As an avid TV watcher, I love that there is a seemingly endless list of options right now when I want to turn on the TV (and not do any work). That said, I must also admit that despite such a plethora of shows, the vast majority are still centred on privileged white people (we love Friends, but there’s no denying it was pretty much White Privilege: The Sitcom).
Thankfully, as more people are realising how troubling and frustrating it is that only a certain demographic are portrayed on-screen, we’ve seen a number of new shows that combat the idea that middle-class white characters are the “norm” or that that’s all viewers are actually interested in watching. Here are six of our favourite programmes that are refreshingly diverse and paving the way for more progressive television.
What it’s about: A transgender woman reveals to her family that she has always identified as a woman, and together they handle the range of emotions, struggles, and revelations that follow suit.
Why it’s awesome: While of course it would’ve been better for an actual transgender actress to play the leading role, this show is still an incredible step in the right direction. It’s rare that transgender characters get any sort of attention on-screen, and even rarer that they’re a) not the punchline of transphobic jokes and b) are the leading character.
It’s clear that the writers and producers have done their research, and even the bathrooms on-set are gender neutral. The show acknowledges the difficulties that transgender people and their families face before, during, and after transition, and displays both the amazing and difficult parts. This isn’t a fetishisation of transgender people and/or their transitions, but a show that reinforces the theme of family and that features a transition that several people make every day but that is rarely, if ever, portrayed with such love and humour.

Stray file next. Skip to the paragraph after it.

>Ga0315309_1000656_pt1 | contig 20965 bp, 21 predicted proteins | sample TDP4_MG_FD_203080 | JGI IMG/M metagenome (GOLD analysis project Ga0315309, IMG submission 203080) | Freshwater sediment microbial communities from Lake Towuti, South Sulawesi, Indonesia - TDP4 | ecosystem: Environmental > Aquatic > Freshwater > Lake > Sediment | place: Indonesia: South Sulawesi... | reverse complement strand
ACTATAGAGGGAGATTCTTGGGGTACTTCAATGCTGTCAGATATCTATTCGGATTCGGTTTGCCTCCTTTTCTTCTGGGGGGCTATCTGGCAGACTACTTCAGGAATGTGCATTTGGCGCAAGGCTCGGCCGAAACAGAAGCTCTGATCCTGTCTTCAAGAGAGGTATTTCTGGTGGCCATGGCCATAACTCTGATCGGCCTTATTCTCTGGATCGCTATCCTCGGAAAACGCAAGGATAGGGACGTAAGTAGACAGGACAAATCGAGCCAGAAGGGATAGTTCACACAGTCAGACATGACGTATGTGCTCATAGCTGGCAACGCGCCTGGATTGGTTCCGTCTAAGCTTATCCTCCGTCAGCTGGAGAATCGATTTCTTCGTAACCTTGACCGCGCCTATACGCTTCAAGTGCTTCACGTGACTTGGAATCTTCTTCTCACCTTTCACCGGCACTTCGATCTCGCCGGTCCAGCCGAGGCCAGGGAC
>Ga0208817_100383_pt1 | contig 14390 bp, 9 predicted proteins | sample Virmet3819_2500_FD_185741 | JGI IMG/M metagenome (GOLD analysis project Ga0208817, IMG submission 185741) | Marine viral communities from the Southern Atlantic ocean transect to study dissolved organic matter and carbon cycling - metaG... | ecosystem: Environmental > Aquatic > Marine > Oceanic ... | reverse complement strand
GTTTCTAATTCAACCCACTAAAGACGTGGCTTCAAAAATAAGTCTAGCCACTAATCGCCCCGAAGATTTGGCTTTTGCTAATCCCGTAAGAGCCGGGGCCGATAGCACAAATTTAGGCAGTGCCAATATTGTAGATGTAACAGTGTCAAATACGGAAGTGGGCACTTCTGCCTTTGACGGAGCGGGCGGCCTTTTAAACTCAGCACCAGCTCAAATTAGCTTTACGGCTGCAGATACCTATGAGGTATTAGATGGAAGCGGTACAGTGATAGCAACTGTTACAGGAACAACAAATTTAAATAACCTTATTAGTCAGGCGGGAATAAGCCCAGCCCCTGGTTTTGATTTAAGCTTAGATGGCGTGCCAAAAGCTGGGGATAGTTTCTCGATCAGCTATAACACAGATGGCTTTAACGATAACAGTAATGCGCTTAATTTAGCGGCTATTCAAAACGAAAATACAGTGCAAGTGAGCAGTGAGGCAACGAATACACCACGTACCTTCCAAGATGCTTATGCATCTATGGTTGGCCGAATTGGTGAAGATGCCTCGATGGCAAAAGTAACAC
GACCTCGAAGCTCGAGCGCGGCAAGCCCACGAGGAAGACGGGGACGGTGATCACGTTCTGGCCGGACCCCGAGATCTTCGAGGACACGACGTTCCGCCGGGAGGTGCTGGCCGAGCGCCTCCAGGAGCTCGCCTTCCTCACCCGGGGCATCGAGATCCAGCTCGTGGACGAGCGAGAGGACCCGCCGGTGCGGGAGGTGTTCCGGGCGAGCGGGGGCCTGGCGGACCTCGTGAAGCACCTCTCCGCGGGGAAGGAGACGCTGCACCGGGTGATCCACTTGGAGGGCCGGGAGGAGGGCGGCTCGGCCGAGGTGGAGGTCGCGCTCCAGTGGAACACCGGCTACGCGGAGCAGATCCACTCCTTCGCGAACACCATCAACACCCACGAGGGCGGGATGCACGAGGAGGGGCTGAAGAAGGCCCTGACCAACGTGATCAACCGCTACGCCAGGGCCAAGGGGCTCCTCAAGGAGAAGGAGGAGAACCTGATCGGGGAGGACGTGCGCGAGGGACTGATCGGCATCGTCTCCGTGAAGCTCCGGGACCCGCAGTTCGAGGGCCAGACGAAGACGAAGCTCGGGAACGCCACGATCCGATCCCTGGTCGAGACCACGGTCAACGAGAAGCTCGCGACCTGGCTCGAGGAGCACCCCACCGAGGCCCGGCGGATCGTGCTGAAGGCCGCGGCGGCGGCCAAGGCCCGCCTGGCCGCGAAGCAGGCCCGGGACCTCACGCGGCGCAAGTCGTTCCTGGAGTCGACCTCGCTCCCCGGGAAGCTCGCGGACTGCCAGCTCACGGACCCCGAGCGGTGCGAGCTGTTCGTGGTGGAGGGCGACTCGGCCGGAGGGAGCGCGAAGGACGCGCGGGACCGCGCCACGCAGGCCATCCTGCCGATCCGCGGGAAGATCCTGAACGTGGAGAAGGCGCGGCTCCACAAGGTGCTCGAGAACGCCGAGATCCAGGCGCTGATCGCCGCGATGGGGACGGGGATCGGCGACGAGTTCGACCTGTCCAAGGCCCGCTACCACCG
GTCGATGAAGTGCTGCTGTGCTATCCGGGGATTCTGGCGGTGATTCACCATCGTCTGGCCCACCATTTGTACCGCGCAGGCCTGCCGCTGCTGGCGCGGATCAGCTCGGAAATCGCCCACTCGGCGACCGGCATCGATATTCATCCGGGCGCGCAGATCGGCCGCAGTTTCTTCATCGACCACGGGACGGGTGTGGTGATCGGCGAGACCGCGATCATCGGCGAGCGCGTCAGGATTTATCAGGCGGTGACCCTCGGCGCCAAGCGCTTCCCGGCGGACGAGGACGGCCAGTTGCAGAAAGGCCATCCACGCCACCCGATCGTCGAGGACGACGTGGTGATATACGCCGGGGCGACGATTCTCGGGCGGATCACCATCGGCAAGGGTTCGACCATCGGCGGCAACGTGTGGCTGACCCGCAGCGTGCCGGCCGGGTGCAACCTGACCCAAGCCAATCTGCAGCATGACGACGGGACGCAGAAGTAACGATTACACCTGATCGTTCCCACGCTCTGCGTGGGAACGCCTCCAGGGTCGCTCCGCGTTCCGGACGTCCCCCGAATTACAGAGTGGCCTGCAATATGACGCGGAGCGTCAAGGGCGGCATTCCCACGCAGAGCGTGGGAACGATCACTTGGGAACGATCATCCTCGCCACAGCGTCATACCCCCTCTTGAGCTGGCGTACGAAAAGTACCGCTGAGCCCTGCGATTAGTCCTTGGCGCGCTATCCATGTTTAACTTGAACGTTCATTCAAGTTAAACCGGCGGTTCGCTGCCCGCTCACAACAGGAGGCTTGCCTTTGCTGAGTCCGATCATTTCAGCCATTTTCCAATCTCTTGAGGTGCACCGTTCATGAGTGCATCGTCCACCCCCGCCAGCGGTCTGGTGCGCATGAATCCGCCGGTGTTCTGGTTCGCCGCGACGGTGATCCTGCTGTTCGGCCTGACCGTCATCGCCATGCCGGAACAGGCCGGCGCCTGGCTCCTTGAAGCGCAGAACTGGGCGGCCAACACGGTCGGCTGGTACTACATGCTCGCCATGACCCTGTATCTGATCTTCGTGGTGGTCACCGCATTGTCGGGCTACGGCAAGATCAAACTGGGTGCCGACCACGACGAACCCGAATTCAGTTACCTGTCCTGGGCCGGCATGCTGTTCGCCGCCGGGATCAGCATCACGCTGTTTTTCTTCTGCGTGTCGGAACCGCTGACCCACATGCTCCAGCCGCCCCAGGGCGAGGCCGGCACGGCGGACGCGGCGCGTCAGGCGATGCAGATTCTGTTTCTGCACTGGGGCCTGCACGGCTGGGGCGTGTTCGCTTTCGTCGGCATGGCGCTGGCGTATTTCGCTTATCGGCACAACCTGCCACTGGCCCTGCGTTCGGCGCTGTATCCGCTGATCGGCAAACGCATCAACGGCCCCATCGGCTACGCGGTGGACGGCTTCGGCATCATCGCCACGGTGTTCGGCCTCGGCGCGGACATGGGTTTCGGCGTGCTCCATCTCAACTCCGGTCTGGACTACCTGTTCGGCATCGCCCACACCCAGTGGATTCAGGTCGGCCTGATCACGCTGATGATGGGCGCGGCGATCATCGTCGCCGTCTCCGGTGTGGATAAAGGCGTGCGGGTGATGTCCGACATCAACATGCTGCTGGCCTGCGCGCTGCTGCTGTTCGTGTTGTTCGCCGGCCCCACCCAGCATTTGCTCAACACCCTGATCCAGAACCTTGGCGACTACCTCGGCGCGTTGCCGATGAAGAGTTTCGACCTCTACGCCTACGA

Where you can watch it: Amazon, who made it.
What it’s about: Dre Johnson worries that his upper-middle class family is losing touch with their black culture as they increasingly assimilate into their white neighbourhood. As a result, he continuously attempts to reinforce black values and traditions (the definitions of which the show tackles) in his children’s lives.
Why it’s awesome: Sure, there are plenty of TV shows about funny-dysfunctional-heartwarming families, but it’s always refreshing when it’s a non-white family. Additionally, simply the fact that this is a well-off upper-middle class family (special shout-out to Bow for being a female mixed-race surgeon) instantly combats several negative stereotypes about black parents and families.